Sunday, January 25, 2015

The Good, The Bad, and The Ugly

The Sprague's Pipit is all of those things. Usually when bird and birding-related conversations come up in birding circles, I tend to keep my mouth shut. I have not been birding long enough to have accrued substantial personal experience, nor am I enough well studied to have educated opinions or even a lot of information about things relating to behaviors, distribution, migrations etc. on micro or macro level. But where I do opine is when the aesthetics discussion comes up, and when that discussion doesn't come up, I bring it up, because I'm bad at being quiet. One can't be proven wrong when arguing about a bird's appearance and subjective coolness any more than arguing about how many stars shine down on one night or another. 


Sprague's Pipit is a bird for which I have searched in varying Arizonan grasslands longer than it is prudent to admit. Having spent so many hours walking and driving around Sprague's habitat, I have obviously had a lot of time to brood about this bird. This Sunday I was finally able to end that search and see how the bird compared to the various machinations of a depraved and mediocre birder's mind.  

The Good: Sprague's Pipits attract a mate and declare territory by singing a descending call from high in the sky. This is reported to be the longest in-flight display of any bird in north America, including that commune of Canadian Skylarks. They begin their breeding cycle in April, relatively early, which  means their impressive displays are some of the first to be witnessed in early spring--full points for punctuality. They're insectivorous; one always has to appreciate any bird or other animal that eats some percentage of its own body weight in insects and spiders.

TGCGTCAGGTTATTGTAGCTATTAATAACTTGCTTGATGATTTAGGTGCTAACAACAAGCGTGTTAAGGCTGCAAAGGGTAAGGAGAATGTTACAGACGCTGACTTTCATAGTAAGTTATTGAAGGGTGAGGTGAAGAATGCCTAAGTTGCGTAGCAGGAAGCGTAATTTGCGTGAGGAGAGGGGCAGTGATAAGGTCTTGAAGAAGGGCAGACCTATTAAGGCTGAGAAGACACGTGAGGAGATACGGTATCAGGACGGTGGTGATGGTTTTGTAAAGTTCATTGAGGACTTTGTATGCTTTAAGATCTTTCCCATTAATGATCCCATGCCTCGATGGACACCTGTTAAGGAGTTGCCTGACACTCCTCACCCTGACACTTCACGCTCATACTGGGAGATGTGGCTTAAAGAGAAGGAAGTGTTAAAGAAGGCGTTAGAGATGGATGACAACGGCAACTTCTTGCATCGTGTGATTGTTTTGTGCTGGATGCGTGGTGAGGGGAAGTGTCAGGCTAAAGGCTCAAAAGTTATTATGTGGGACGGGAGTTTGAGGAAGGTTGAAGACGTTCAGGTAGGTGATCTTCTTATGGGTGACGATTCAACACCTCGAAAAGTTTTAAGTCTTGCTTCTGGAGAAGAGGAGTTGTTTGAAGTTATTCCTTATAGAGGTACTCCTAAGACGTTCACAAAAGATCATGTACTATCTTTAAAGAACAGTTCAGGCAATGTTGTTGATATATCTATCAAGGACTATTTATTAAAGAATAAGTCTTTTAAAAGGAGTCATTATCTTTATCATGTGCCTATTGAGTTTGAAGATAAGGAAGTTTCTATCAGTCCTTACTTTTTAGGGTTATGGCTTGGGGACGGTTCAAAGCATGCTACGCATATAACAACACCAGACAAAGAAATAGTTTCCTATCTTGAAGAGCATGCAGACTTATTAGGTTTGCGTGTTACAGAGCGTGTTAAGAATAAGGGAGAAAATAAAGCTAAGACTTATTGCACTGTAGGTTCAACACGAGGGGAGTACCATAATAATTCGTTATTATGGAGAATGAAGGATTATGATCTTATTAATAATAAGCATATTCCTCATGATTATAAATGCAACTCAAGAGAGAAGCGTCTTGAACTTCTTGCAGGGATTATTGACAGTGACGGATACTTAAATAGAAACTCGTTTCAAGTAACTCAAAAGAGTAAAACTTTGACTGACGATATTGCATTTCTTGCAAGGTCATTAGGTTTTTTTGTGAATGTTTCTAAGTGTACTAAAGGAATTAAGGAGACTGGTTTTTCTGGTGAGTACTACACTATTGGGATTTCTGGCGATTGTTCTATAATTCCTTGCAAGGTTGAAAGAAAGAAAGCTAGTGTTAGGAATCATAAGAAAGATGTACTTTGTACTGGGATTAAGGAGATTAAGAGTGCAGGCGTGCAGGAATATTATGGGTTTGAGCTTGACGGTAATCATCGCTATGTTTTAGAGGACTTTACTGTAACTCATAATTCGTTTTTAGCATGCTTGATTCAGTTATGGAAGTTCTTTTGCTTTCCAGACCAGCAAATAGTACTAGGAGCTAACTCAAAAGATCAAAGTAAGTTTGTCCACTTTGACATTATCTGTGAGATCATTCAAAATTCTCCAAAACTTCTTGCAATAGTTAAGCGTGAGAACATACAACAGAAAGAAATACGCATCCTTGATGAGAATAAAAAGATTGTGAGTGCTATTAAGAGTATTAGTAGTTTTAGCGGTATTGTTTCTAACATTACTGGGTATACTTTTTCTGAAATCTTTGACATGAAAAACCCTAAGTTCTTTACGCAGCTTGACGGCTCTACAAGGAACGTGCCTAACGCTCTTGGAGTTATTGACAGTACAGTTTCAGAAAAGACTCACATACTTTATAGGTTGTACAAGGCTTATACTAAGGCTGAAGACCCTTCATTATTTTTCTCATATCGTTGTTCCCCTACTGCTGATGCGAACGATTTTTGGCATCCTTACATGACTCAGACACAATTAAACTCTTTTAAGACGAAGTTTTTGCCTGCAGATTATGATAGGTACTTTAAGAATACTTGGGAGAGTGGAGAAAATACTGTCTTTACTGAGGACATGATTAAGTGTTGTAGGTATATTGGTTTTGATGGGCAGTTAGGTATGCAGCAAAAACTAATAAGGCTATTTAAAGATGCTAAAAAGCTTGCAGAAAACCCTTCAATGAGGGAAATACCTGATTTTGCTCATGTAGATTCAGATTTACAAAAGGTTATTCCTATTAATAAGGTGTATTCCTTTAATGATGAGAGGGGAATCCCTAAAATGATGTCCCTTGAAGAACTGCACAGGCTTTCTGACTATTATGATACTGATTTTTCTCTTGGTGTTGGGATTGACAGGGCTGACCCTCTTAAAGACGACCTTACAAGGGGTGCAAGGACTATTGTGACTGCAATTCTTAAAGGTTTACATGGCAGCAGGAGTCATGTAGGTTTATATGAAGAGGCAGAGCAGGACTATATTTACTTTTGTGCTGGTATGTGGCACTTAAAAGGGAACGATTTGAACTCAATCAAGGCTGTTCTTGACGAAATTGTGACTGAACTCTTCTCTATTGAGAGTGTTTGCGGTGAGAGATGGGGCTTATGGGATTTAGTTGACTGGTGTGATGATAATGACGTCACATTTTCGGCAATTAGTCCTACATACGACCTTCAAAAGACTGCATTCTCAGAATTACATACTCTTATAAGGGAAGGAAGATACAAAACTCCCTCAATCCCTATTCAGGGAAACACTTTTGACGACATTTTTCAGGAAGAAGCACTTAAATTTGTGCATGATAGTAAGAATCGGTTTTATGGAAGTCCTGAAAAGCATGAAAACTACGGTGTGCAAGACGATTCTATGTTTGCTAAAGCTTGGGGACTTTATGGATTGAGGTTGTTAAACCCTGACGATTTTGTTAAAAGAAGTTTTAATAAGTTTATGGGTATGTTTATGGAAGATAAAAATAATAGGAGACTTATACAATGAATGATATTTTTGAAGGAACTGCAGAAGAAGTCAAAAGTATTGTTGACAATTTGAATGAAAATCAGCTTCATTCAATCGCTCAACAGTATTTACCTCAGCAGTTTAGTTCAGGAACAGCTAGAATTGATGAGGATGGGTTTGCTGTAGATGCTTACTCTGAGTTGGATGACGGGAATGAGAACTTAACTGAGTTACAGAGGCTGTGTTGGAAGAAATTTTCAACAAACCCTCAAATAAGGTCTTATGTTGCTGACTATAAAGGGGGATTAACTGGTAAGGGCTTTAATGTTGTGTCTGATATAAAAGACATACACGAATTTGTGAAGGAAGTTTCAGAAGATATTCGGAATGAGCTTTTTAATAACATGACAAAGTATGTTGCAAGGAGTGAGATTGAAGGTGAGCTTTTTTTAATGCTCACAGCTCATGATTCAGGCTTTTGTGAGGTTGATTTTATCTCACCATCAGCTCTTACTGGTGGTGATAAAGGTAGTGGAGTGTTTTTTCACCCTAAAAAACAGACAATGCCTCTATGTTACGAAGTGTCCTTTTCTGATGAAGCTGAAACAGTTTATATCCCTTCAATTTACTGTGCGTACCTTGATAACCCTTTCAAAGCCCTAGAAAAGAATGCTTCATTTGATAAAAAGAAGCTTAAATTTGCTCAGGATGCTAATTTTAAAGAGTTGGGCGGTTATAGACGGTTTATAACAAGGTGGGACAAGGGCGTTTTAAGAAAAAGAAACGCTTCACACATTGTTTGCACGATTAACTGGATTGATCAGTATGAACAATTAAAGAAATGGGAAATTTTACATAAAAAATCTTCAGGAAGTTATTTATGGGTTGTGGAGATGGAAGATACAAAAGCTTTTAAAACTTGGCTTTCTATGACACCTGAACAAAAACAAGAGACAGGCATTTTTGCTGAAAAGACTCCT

The Bad: If it weren't counterintuitive for there to be a king or queen of skulk, then Sprague's Pipit would be such a monarch. They were actually going to name it Skulk's Pipit back in the early 1800s, but the Skunk Lobby in Washington, very powerful at the time, argued it was too close to trademark infringement, so they decided to throw a bone to the Czech rebels as part of an anti-Hapsburg statement.
These birds are small, dainty, duly and dully camouflaged, and walk through the grass very horizontally like a mouse. They lack all of the confidence and posture of their American counterparts. Unless they're crossing a dirt road or flushing, this makes them very, very difficult to spot. I recorded all of 6 other species in the 5 hours I was stalking around after this bird, shown below. On top of that, they tend to prefer areas with low activity overall, and apart from when they are mating they are solitary, which means one can't really pinpoint their location by following roving bands of Horned Larks (this might work, but it would be coincidental).    


The Ugly: American Pipits are good looking birds. Hell, Sparrows and other such ground-lovers are some of my favorites. SPPI is not a good looking bird. Its face, breast, and mantle patterning are very lackluster by both GLANA (Ground Loving Avians of North America) and Sparrow Cartel standards. The big bug-eye is somewhat peculiar and endearing, but it can't be described as pretty or elegant. When one of a bird's most-discussed features is its mildly pink legs (see top photo) then it's a sign the bird doesn't have much going on.
Also, crawling around in the Pipit's dry and dusty hang out for so long has condensed about 3 years of regular allergies into the remainder of my afternoon.


All that being said, it was so good--SO GOOD--to see this bird in the Santa Cruz grasslands. It is more impressive than overdue, and one I had to work pretty hard prior to enjoying the reward. It took five hours of ambling through grassy fields before the movement finally caught my eye, and it was literally at 11:50am, ten minutes before I told myself I would turn back for home.
It may not be the only individual in the area, and this or another bird has been found off and on for the last couple of weeks in this heavily birded area. That being said, two other birders who joined me in the morning tried to ID two different Savannah Sparrows as the SPPI and might well have claimed it had I not disagreed (they eventually left empty-handed). Picking up 27 Mountain Plover and a fly over Caracara for years birds nearby was also nice. It had been a while since Butler's Birds has lifered, but a good birder always brings extra pants.

This passive-agressive note on my windshield was also quaint: